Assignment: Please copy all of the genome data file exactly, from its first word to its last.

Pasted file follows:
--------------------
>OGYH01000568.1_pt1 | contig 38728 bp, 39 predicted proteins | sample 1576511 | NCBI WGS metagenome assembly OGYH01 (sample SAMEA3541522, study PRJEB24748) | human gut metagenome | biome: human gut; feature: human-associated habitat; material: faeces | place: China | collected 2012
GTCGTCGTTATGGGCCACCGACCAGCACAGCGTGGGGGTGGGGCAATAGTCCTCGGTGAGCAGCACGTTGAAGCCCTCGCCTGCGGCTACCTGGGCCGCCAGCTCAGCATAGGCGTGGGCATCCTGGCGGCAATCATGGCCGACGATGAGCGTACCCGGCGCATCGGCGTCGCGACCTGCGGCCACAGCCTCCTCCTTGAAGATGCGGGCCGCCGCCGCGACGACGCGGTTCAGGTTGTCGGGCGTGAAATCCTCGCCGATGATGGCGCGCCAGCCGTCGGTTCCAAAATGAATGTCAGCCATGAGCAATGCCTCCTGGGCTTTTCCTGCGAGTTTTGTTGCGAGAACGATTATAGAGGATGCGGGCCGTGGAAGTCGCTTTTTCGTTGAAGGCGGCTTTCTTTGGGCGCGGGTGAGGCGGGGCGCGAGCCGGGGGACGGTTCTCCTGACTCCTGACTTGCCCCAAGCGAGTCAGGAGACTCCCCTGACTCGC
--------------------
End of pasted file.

>OGYH01000568.1_pt1 | contig 38728 bp, 39 predicted proteins | sample 1576511 | NCBI WGS metagenome assembly OGYH01 (sample SAMEA3541522, study PRJEB24748) | human gut metagenome | biome: human gut; feature: human-associated habitat; material: faeces | place: China | collected 2012
GTCGTCGTTATGGGCCACCGACCAGCACAGCGTGGGGGTGGGGCAATAGTCCTCGGTGAGCAGCACGTTGAAGCCCTCGCCTGCGGCTACCTGGGCCGCCAGCTCAGCATAGGCGTGGGCATCCTGGCGGCAATCATGGCCGACGATGAGCGTACCCGGCGCATCGGCGTCGCGACCTGCGGCCACAGCCTCCTCCTTGAAGATGCGGGCCGCCGCCGCGACGACGCGGTTCAGGTTGTCGGGCGTGAAATCCTCGCCGATGATGGCGCGCCAGCCGTCGGTTCCAAAATGAATGTCAGCCATGAGCAATGCCTCCTGGGCTTTTCCTGCGAGTTTTGTTGCGAGAACGATTATAGAGGATGCGGGCCGTGGAAGTCGCTTTTTCGTTGAAGGCGGCTTTCTTTGGGCGCGGGTGAGGCGGGGCGCGAGCCGGGGGACGGTTCTCCTGACTCCTGACTTGCCCCAAGCGAGTCAGGAGACTCCCCTGACTCGC